Tuesday, July 08, 2008

A Thai Buddhist Perspective on the Death Penalty

On Monday 30th June the first of a series of seminars on religious perspectives on the death penalty was held in Wat Suan Dok, a campus of Mahachulalongkorn Buddhist University, Chiangmai. 34 monks participated and several civilians. There follows a summary of the discussions.

  1. All speakers recognized that capital punishment contravened the basic Buddhist prohibition against killing, ‘even of a mosquito’ in the words of one speaker.

“The death penalty is a concept that humans have created”

“If we wish to promote Buddhism, and are Buddhists, we should abolish the death penalty to follow the Buddha.”

  1. The punishment of criminal offences is considered the responsibility of civil authorities, and therefore ‘political’. As political matters were considered to be strictly outside the sphere of interest of Buddhist monks, the issue of the death penalty was avoided. One speaker recalled an old prohibition by which a monk could not walk in an area where executions were carried out but must detour to avoid any incursion into such a civic location. This attitude throws light on the apparent indifference of Thai monks to the death penalty which is so at variance with their beliefs. (There also appeared little sympathy among Thai monks for the ‘political’ involvement of their compatriots in Burma. A prominent Vietnamese monk remarked to me once his incomprehension of the lack of involvement of Thai monks in social issues. The interest of the speakers at the seminar in the death penalty may be a relic of a now forgotten militancy of monks in the northern region)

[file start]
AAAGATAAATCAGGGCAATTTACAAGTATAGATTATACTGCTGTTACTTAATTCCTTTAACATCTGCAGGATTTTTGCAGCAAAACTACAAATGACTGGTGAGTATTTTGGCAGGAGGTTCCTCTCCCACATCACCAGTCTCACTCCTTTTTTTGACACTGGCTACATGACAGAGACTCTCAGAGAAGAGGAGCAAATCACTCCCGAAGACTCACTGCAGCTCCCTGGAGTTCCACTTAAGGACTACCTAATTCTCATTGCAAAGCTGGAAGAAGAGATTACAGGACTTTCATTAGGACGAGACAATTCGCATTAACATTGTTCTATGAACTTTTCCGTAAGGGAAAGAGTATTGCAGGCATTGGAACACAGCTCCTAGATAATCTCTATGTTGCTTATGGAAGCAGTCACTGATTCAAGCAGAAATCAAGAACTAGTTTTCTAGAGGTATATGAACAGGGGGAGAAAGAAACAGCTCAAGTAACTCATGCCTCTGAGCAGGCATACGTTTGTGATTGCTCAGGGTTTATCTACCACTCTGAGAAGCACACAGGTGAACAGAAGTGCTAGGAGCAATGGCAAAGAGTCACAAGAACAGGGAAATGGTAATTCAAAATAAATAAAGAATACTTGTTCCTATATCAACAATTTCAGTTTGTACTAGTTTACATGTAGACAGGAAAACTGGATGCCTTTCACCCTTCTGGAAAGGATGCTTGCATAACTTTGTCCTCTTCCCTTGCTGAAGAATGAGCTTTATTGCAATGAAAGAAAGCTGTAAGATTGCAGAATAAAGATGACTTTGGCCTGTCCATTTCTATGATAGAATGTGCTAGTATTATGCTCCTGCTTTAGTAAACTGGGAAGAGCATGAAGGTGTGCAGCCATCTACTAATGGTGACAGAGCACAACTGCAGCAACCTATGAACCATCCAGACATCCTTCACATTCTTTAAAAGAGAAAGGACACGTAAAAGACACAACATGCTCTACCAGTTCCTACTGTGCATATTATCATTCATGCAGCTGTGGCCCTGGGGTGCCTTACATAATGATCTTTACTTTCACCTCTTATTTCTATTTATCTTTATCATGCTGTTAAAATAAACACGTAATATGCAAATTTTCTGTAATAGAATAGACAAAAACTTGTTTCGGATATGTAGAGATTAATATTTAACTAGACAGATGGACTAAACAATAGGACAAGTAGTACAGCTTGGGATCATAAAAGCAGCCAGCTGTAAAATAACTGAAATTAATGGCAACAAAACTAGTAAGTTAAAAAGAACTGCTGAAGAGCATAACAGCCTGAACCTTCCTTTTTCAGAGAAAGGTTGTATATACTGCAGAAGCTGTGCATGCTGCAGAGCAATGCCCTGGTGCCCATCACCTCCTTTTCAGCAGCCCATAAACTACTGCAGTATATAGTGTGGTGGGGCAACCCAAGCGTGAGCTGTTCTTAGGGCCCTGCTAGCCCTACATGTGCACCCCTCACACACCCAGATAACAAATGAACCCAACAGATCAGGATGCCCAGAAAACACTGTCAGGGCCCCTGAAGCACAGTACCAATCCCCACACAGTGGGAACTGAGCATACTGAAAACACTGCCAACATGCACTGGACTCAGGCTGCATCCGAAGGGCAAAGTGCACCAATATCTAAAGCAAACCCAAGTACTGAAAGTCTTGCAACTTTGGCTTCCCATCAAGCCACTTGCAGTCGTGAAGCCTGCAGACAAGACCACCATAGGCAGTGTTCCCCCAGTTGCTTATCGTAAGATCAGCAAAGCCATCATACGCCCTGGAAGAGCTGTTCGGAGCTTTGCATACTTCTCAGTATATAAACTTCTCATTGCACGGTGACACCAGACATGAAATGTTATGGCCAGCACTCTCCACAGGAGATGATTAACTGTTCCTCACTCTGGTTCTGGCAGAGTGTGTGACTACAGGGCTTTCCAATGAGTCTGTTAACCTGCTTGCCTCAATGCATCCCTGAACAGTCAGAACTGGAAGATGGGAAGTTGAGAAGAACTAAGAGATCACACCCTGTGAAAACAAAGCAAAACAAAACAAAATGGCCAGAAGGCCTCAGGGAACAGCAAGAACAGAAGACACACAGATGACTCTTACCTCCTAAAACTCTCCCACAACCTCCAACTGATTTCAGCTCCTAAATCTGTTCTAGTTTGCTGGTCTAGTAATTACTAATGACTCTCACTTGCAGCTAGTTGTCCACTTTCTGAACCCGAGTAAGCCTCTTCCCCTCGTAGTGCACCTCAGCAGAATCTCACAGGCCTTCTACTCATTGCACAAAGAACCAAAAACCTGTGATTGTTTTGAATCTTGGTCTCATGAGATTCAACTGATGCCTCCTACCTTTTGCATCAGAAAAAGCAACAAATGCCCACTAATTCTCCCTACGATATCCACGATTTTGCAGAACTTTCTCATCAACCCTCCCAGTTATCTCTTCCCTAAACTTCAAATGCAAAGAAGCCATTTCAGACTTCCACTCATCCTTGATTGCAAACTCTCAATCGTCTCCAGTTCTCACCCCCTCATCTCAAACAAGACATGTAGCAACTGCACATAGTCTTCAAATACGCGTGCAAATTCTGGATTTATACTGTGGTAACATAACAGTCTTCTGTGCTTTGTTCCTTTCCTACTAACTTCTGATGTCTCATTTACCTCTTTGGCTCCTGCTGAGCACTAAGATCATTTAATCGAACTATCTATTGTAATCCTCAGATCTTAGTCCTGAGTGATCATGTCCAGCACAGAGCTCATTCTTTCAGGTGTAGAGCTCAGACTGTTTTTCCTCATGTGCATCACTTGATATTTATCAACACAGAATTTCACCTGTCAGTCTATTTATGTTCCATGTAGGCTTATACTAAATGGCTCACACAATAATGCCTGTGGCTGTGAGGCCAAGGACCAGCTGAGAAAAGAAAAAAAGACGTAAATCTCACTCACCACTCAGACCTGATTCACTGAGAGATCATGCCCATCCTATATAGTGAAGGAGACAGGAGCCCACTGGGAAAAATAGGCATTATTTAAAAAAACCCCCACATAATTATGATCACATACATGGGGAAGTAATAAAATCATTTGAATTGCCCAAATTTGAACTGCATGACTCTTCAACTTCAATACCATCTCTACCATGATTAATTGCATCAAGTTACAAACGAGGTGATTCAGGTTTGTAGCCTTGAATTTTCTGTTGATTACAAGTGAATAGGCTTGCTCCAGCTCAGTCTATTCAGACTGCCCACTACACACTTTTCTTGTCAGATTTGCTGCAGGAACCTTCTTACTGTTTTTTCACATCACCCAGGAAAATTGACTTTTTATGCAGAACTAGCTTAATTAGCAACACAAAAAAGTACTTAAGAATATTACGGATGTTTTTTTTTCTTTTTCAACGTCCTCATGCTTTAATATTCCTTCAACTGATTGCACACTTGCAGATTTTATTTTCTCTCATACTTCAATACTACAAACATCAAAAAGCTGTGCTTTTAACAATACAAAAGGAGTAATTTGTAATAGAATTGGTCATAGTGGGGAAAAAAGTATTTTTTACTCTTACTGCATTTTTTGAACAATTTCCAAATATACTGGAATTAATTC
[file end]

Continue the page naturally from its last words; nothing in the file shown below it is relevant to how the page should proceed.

2. However, Buddhism places a high value on repentance and reform of life. Pivotal to this attitude is the lesson conveyed in the story of Angulimala, the criminal who had killed 999 people before attempting to kill his own mother and the Buddha. Under the influence of the Buddha, Angulimala repented, changed his life and entered the monkhood. The peaceful outcome of the story is heightened by contrasting the reform of the robber murderer due to the Buddha’s teaching in contrast to the failed attempt of the king and his soldiers to eliminate him by force.
  3. Buddhism does not see the death penalty as an isolated issue but rather as a failure to resolve problems in the whole of society. If peace and harmony were established in society, capital crimes would no longer be committed, and the death penalty would no longer be an issue. Abolition of the death penalty must be accompanied by a vast effort to reform society.
  4. The monks were very conscious of the immense deficiencies in the Thai legal system, such as in the absence of an investigation into the deaths of human rights defenders (including a famous Chiang Mai activist monk), wrongful convictions, execution of innocent people.
  5. Religion aims to promote a society where people can grow, be good, ‘making people live, not die'.

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